A search for a winning lottery ticket in his dead father's grave causes Sardonicus' face to freeze in a horrible grimace, until he forces a doctor to treat his affliction--with even more ... See full summary »
Janet is a young student at a private school; her nights are troubled by horrible dreams in which she sees her mother, who is in fact locked in an insane asylum, haunting her. Expelled ... See full summary »
A wealthy woman is terrorized by recurring dreams regarding her jealous, blind husband who supposedly burned to death in a recent fire. She tries to convince her attorney that the nightmares are real. Written by
Producer/Director William Castle, famed for his low-budget shockers complete with assorted gimmicks, had by now reached his "Star Stage." He had featured Vincent Price in two of his films, and in 1964 really scored a coup when he signed Joan Crawford for "Strait- Jacket." Thanks mostly to her drawing power (she would later do "I Saw What You Did" for Castle) the film was a hit - and her publicity appearances on behalf of it didn't hurt, either. So, for his next project, Castle signed both Barbara Stanwyck and her initially reluctant ex-husband Robert Taylor to headline "The Night Walker" from a script written by "Strait-Jacket's" Robert Bloch (who also penned the book "Psycho").
In this psychological mystery melodrama, Stanwyck plays the wife of a rich, blind scientist (Hayden Rorke) who suspects her of having an affair. He hires a detective (Lloyd Bochner) to determine whether his wife is only dreaming of a lover or actually has one. Shortly thereafter, he is killed in an explosion, and his now very rich widow is plagued with nightmares in which he is pursuing her (when she's not dreaming of her mystery lover, that is). Taylor is her late husband's lawyer whom she turns to for help when her dreams begin to drive her mad. And so goes the plot...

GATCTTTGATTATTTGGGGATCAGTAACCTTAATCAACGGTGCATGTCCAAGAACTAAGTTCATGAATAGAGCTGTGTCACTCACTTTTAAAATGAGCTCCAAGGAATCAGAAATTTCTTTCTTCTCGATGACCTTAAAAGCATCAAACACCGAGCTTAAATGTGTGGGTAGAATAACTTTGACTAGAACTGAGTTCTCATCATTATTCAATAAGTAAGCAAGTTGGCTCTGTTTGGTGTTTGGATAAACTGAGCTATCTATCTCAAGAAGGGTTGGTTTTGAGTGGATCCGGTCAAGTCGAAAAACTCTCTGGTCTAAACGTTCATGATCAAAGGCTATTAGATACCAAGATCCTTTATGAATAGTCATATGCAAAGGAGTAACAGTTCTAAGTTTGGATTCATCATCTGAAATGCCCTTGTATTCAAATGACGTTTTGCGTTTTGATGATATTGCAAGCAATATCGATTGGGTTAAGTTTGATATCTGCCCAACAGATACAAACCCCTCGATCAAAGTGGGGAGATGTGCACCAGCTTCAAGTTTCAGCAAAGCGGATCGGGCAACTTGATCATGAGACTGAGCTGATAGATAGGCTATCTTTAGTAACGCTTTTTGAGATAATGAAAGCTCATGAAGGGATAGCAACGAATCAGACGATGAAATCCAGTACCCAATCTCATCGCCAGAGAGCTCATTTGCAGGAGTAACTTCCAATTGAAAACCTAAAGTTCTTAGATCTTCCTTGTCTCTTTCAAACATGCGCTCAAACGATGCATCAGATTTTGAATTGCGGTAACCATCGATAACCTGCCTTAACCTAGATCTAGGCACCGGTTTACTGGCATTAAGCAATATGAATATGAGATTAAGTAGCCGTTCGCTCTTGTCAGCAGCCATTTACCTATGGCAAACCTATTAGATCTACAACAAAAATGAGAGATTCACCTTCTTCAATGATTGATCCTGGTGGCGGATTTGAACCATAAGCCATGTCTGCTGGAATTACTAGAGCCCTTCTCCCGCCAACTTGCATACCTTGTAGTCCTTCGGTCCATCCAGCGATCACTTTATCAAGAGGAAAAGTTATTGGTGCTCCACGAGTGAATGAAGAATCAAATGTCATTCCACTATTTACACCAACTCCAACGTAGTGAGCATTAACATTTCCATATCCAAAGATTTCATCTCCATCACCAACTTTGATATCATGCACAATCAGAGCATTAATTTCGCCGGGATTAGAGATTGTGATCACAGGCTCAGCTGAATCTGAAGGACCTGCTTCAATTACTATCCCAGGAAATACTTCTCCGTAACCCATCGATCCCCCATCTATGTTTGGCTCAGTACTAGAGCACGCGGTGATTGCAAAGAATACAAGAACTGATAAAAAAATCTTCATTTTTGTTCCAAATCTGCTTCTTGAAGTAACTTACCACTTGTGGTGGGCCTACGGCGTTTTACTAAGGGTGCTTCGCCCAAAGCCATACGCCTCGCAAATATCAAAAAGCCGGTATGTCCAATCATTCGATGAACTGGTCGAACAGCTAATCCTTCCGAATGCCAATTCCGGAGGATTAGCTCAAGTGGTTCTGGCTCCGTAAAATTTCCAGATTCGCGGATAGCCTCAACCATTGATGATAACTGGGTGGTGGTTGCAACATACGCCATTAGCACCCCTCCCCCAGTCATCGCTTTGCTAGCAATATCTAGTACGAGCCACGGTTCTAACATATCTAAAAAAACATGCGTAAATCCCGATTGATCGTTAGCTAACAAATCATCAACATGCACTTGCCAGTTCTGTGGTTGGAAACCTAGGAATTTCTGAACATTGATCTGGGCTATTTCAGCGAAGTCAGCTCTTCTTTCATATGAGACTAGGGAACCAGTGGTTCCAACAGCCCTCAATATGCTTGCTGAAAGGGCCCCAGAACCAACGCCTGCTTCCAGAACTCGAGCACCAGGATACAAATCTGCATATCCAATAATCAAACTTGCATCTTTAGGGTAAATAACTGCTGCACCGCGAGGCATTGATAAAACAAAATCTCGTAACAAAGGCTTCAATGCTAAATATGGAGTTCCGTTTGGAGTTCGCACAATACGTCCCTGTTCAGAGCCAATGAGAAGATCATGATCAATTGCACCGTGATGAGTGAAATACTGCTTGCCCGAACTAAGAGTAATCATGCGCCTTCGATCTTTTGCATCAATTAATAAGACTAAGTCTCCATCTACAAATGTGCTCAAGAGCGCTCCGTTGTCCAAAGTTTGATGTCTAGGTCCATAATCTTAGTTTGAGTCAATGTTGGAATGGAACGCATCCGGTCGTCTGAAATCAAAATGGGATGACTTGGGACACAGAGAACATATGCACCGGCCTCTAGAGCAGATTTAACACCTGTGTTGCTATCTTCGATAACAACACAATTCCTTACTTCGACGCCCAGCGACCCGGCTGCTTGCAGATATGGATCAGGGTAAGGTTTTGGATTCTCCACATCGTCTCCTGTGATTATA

Most critics saw this as another "Horror Hag" movie, in other words, a lurid yarn featuring a Golden Age star, a cycle which began with "Whatever Happened To Baby Jane?" (with Bette Davis and Joan Crawford) and continued with "Strait-Jacket" (Crawford); "Lady In A Cage" (Olivia De havilland) and Ann Sothern) "Hush, Hush Sweet Charlotte" (Davis, De havilland and Agnes Moorehead) etc. This time around though, the still- beautiful Stanwyck was cast as a victim, rather than a villainess (as most of the veteran actresses ended up playing in these films were) and she generated a good deal of sympathy-(besides being a terrific screamer). The supporting players (Bochner, Judi Meredith, Rochelle Hudson and Marjorie Bennett) are capable and game, the production is well photographed and features a truly creepy score from the great Vic Mizzy ("The Addams Family, "The Ghost and Mr. Chicken"). Famed voice-over king Paul Frees (for some reason credited as 'Ted Durant') sets the scene beautifully with a short but effective prologue. What really makes this work, however, are the still-potent talents of Stanwyck and Taylor, both of whom are really better than the material, but give it their all nevertheless. Alas, though profit participant Stanwyck toured with Castle to promote it, "The Night Walker" was a box-office flop, and it would take "Rosemary's Baby" which Castle only produced, to put him back on top. It's still an above-average film of it's type though, and pretty scary to watch alone at night.
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